• Well said Melissa. I think that even the issues you bring up don’t have to be only addressed from a personal choice stand point there are also legislative solutions. Want to reduce population, investing in education, providing quality sex education, and free access to birth control radically reduces birth rates. Not to mention promoting gender equality not only here but around the world gives women options besides raising children. Humans don’t really want to have tons of babies when there are plenty of other choices in life to give it meaning.

          And yes the urbanization, especially of wetlands and grasslands leads to massive urban sprawl. You’ll be happy to know that the impact on overall warming by the urban heat island effect is minimal, but there are many other practical reasons not to destroy prairie in wetlands. The extreme flooding in Houston is a good example. It was made far worse by the rapid expansion of Houston destroying natural drainage patterns. What climate change does do is increases the likelihood of extreme precipitation events and the urban sprawl simply increases the vulnerability of large populations to the impacts of flooding. Not to mention the destruction of ecosystems. There is a tendency to preserve ecosystems in hilly and mountainous areas but prairies are simply seen as something that can justifiably be destroyed. That’s really not a good way at it.

        • I agree.f It sounds like you are experiencing the same thing we are here in terms of foolish development.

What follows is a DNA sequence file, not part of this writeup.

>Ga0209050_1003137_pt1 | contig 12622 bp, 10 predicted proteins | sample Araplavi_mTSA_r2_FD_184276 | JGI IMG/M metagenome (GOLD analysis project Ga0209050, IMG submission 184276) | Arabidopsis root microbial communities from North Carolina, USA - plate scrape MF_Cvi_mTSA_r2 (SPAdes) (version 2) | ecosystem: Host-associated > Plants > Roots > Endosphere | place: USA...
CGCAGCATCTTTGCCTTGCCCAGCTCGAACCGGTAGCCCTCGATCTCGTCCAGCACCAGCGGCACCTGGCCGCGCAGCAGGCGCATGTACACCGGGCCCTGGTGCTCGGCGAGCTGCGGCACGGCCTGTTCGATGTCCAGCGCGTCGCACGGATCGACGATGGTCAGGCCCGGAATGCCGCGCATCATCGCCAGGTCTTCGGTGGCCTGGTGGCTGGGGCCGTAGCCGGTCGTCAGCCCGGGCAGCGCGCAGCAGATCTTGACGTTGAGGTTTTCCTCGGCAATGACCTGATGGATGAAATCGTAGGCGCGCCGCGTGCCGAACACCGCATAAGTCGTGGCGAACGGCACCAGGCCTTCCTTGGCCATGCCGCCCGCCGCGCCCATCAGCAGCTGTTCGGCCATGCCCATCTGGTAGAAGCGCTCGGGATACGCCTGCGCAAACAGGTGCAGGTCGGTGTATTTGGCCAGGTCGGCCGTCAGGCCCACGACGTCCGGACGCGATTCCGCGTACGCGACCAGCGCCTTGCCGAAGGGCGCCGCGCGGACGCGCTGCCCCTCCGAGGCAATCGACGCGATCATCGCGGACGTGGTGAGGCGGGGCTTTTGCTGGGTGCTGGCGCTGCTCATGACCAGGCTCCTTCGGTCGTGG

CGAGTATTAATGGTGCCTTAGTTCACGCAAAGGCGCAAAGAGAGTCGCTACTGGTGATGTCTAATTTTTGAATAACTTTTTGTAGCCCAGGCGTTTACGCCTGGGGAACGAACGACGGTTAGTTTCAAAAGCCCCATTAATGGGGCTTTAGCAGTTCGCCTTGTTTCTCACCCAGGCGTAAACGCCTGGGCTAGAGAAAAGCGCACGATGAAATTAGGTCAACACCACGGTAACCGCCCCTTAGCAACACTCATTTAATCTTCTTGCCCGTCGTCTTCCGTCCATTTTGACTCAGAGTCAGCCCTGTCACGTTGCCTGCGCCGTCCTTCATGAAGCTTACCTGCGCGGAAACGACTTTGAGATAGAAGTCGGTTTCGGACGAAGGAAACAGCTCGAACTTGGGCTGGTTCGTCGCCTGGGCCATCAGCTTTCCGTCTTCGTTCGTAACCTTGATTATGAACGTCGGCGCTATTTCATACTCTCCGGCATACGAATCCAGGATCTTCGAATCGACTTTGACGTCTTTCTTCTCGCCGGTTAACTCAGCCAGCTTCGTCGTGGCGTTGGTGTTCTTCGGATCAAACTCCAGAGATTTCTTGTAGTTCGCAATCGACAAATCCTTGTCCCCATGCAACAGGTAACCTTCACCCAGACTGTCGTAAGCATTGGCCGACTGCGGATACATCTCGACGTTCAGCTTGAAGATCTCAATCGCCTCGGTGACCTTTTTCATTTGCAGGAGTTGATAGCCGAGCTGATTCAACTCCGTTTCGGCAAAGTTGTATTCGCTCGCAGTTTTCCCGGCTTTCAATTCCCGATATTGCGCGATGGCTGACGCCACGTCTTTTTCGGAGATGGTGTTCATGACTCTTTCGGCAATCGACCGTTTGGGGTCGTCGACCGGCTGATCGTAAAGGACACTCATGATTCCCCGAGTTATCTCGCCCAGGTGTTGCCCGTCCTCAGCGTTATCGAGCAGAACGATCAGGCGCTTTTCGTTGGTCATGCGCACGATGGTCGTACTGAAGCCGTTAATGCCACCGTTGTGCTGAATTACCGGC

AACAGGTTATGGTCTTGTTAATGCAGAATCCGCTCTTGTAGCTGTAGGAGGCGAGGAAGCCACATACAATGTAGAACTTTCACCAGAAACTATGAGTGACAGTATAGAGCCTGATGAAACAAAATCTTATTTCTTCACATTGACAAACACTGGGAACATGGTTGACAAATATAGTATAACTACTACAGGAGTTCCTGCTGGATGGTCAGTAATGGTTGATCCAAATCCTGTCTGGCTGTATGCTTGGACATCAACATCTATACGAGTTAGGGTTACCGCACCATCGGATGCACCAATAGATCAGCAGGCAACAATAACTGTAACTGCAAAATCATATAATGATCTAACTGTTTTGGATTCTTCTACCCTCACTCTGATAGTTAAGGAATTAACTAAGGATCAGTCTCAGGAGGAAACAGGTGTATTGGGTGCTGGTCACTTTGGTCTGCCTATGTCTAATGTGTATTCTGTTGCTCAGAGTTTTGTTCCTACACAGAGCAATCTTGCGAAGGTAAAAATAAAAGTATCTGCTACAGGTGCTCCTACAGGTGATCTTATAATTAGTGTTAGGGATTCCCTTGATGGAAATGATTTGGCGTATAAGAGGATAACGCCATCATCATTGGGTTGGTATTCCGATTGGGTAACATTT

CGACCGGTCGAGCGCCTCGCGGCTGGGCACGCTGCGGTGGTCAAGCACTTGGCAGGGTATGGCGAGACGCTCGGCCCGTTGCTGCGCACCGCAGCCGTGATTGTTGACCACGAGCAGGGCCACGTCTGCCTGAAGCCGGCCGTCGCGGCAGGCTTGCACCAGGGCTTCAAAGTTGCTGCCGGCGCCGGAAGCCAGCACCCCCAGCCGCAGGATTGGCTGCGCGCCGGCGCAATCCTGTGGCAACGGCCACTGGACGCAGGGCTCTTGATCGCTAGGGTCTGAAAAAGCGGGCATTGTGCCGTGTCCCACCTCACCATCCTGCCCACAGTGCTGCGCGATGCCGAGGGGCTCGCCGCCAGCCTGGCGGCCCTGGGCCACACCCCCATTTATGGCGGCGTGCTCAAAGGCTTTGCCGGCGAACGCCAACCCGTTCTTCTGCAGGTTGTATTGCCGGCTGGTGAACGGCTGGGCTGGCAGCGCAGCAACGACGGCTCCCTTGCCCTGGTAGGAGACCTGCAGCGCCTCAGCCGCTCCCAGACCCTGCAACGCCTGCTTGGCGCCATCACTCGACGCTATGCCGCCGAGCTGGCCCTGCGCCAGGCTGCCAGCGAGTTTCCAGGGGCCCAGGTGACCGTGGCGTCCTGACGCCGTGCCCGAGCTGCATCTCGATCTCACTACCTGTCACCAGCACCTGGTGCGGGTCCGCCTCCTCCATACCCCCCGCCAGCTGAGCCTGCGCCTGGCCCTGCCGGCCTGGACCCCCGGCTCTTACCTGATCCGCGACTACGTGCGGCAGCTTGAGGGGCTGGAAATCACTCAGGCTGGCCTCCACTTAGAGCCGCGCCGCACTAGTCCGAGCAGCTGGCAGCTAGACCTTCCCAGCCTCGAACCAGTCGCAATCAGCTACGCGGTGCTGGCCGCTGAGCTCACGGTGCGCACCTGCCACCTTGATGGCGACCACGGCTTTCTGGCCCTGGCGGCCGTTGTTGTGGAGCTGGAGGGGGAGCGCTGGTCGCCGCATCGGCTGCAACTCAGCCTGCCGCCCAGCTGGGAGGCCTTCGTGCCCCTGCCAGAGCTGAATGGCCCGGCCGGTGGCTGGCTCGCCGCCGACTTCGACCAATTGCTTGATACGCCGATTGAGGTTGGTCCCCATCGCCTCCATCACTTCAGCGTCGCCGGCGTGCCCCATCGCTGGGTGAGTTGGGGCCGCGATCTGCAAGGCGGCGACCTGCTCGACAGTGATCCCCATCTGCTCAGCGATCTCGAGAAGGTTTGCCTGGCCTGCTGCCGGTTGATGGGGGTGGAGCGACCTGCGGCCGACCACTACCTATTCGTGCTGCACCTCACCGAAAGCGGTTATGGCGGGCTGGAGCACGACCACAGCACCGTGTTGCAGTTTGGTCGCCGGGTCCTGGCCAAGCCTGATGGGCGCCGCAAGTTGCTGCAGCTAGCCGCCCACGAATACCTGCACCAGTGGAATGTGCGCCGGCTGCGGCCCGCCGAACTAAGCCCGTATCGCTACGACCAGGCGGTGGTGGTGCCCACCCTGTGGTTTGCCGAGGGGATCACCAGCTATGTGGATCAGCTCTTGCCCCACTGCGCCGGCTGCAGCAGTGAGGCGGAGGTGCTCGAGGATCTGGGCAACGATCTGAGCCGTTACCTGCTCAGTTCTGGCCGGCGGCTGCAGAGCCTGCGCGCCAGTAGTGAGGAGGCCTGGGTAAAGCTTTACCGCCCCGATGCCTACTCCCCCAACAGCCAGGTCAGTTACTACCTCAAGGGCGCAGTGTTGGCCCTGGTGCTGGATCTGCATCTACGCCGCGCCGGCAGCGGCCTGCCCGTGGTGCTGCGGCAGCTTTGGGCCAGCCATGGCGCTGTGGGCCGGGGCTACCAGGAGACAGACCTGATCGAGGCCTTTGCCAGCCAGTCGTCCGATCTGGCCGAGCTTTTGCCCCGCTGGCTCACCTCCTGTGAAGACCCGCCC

5. Very interesting results. I am a Ph.D. in Atmospheric Science who now is more interested in how we might communicate the message most effectively as charts and graphs of facts about the atmosphere don’t seem to be doing too much anymore.

    I guess I was surprised particularly by the result that only 49% of respondents think that most scientists agree that it is happening. I guess it’s worrying that A) a lot of people misunderstand the degree of consensus for those who study the problem and B) That there are more people think it’s happening despite the fact that they don’t think that there is scientific consensus on the problem. I mean I’m glad that there is growing concern, but I would like to live in a society where that growing concern was in proportion to the percentage of scientists who conclude that it is happening based on their research as opposed to growing concern despite their perception of consensus. If that makes any sense.

    I also think that it’s interesting that 70% of the people say it’s more important than economic growth. If we play it smart I don’t see why we still can’t maintain both. At least it’s not clear that it’s an A or B scenario. I think it’s also important to recognize that doing nothing might work for short term growth, but given the costs of addressing the issue when it’s too late will lead to serious economic hardship. Of course the wealthy see that as someone else’s problem after they are gone, but I think we have a moral responsibility not only to those of us separated by space, but also by time.

    • Hi. Thanks for stopping by and commenting. Your background and perspectives are appreciated.

      I’m also troubled by the figures you quoted on that disparity between 70% who think change is taking place and 49% think scientists don’t agree. The general public doesn’t understand how science is done. They see examples of assumptions by scientists being proven wrong. That somehow confirms their notions that science is a failure for not being right all the time. In addition, their attitudes are eroded by the likes of those who I think of as conservative and fundamentalist, Fox news, right wing talk shows, etc. They have powerful messaging tools 24/7.